Feminist legal theory has developed over time, with concerns such as equality, liberty, dominance and difference and diversity and globalisation prevailing at different points. (Chamallas, 2003)

Feminist philosophers of law also share certain basic criticism of traditional views of the nature of law and legal reasoning, of patriarchal assumptions as reflected in law and of the problems that women have in securing equal justice under law. (Smith, 1993, ch. 6)

Major Schools Of Feminist Jurisprudence

Majorly, there are three famous schools of feminist jurisprudence. They are furnished as follows:-
  • Liberal Feminism: The idea of independence and detachment from old stereotypes enacted by the male-dominated society has been proffered by this school of thought.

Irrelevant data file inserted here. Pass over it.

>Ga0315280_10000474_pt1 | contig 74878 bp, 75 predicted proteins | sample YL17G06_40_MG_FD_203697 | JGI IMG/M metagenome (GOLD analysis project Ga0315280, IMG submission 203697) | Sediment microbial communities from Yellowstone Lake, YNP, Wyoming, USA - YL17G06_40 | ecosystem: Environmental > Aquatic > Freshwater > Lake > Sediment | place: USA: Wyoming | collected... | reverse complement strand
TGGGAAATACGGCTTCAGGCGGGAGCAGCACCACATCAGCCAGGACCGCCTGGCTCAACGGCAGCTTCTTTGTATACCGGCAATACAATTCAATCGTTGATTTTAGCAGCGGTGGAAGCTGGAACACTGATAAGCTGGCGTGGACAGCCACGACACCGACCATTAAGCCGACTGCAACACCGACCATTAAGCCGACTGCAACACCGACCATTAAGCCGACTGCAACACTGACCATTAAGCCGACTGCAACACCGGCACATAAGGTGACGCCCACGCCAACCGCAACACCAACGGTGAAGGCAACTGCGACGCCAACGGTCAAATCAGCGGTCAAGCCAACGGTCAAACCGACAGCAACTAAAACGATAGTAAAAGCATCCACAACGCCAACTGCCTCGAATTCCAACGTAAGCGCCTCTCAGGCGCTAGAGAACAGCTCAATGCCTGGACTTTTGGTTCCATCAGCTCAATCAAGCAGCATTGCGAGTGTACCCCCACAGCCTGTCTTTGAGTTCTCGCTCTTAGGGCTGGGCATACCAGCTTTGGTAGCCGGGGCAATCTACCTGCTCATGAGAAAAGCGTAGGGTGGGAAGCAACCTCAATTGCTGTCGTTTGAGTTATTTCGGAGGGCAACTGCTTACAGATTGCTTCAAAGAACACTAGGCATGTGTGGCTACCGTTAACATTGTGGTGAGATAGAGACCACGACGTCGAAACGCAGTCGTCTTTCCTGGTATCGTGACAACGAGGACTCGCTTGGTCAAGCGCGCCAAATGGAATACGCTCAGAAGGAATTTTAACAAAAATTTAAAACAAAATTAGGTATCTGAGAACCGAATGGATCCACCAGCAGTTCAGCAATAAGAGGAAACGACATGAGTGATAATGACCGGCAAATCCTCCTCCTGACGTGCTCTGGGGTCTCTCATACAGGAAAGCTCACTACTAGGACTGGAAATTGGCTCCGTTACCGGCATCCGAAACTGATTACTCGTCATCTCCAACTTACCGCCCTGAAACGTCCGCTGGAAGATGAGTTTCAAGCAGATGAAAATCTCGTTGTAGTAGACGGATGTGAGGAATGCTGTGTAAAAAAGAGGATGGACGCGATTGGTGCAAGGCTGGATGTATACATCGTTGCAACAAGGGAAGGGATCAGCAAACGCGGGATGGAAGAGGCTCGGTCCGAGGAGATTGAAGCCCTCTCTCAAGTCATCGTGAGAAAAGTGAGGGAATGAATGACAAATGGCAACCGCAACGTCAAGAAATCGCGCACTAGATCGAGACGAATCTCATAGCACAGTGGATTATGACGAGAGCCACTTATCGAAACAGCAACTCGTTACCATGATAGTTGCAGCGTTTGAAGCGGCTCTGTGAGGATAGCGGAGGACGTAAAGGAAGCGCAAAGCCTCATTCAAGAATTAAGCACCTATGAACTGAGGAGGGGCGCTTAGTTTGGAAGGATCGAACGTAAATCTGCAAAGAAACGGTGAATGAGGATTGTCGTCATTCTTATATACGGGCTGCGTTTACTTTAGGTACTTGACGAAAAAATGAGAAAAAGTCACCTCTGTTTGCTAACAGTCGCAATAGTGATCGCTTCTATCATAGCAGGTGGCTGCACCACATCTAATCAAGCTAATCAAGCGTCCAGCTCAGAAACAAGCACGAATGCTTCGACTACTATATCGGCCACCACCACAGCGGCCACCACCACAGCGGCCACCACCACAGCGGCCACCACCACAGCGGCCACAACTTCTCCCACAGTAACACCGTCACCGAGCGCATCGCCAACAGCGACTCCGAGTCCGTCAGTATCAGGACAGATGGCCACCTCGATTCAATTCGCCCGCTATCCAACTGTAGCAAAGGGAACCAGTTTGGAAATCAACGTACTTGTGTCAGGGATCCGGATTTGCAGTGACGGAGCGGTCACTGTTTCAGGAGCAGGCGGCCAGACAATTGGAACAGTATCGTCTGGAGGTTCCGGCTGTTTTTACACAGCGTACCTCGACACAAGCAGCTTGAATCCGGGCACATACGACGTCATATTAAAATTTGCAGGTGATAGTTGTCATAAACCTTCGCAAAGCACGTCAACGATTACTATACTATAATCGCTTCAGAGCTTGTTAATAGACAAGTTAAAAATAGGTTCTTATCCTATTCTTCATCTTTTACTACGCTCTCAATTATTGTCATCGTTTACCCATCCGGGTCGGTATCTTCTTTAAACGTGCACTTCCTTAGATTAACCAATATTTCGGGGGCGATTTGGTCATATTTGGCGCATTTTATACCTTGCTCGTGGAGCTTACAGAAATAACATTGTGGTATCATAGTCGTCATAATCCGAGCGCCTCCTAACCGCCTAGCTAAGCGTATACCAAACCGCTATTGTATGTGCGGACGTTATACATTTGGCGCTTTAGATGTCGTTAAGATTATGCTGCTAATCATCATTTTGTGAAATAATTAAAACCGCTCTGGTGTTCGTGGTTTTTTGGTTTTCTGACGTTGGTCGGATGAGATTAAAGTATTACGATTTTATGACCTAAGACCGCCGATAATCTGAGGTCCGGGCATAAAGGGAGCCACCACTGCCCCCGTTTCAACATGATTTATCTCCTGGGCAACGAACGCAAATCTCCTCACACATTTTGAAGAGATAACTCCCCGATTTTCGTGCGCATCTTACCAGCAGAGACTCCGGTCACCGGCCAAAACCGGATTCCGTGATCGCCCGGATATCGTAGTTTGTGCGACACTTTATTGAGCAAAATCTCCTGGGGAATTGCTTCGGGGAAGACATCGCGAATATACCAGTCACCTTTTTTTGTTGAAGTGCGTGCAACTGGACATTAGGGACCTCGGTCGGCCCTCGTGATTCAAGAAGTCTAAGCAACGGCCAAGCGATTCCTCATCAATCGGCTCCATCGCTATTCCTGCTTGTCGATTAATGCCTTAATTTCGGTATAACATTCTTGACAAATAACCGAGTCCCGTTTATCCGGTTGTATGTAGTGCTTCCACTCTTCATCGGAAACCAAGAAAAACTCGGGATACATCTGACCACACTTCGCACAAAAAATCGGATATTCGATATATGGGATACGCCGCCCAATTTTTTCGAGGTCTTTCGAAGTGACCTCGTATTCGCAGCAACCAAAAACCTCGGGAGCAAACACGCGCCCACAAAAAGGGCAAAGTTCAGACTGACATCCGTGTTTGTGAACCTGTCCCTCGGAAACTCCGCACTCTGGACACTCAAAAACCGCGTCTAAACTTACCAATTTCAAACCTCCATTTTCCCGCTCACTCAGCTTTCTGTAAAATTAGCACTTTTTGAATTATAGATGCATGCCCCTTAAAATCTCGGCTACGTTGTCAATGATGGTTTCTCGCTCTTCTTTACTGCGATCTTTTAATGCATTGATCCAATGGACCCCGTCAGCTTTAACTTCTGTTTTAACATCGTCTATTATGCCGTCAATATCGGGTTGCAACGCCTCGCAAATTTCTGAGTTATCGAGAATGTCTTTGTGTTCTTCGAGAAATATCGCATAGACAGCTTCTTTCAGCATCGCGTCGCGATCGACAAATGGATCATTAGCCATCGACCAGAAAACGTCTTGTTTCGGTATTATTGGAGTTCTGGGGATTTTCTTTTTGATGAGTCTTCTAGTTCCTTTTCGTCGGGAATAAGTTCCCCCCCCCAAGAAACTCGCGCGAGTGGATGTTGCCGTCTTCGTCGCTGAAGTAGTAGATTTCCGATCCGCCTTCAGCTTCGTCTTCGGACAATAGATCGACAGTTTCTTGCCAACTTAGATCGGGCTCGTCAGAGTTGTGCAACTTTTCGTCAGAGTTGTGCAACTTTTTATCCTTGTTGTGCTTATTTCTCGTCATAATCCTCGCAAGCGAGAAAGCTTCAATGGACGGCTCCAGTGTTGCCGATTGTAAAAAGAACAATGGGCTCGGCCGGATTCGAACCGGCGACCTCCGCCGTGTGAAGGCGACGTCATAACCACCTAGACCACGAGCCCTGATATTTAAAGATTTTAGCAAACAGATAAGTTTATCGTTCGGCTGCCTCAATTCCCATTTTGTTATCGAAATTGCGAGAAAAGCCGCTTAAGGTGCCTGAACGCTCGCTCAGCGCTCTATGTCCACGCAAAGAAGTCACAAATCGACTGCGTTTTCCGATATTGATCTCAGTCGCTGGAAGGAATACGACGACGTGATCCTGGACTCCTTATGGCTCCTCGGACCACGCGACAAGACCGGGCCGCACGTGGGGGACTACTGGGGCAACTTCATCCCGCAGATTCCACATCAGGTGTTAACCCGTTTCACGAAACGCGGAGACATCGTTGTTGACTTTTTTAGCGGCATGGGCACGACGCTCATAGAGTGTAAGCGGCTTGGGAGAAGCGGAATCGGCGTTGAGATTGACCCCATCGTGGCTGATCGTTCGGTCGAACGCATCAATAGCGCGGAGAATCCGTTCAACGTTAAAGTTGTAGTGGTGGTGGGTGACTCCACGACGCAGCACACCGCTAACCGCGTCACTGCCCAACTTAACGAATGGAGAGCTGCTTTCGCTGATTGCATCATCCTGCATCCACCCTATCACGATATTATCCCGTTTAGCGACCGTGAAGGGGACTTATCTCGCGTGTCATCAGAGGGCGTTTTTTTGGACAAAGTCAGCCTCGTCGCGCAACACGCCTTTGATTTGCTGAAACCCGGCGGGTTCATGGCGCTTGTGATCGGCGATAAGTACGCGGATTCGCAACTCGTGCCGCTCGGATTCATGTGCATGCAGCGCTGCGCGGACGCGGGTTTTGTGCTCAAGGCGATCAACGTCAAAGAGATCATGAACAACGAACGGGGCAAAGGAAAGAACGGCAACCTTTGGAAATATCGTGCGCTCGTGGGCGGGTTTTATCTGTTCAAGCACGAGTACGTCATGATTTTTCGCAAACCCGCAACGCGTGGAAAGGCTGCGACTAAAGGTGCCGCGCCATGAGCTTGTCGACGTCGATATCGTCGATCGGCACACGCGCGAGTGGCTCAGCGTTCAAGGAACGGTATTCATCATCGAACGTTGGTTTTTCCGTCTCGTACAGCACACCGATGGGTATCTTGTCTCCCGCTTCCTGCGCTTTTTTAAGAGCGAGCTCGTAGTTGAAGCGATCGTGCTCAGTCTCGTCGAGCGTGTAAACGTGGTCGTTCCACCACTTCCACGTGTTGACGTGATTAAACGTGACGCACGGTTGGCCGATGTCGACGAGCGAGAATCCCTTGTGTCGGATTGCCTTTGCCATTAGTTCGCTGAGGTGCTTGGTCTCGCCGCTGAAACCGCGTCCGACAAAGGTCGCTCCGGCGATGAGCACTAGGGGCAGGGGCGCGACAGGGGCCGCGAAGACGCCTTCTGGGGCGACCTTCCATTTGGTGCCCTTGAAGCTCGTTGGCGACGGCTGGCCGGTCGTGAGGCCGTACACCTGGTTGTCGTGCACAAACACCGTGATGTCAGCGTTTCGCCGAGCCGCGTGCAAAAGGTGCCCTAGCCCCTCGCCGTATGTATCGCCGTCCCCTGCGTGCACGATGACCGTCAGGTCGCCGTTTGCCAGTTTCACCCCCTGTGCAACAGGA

• Radical Feminism: The concept of inequality of women and perception of male members as superior has been deeply criticised by this school of thought. Patriarchal traditional beliefs are also condemned.
  • Cultural Feminism: It is majorly concerned with the moral and ethical values of men and women. It is more or less similar to the radical feminism ideology.

Fundamental Themes Of Feminist Legal Philosophy

  1. Rule of Law: The nature of law is often presumed as to achieve coherence and maintain a sense of judicial impartiality. Feminist critics point out that conceptualising the rule of law in terms of coherence and consistency tends to reinforce and legitimate the status quo and existing power relationships. (Scales 2006; MacKinnon 1989). Therefore, a primary purpose of law can be understood as to maintain stability and set a standard of evaluating what is accepted and what is prohibited. Furthermore, feminist theorists have concluded that law makes systematic bias that are difficult to identify and oppose. (Minow 1991; Rhode 1989; Mackinnon1989) Thus, the primary task of a feminist theorist of law is to identify such biases in the legal system. Methodologies such as Genealogical analysis, conceptual analysis, or normative critique can be used for the same. (Barlet 1990)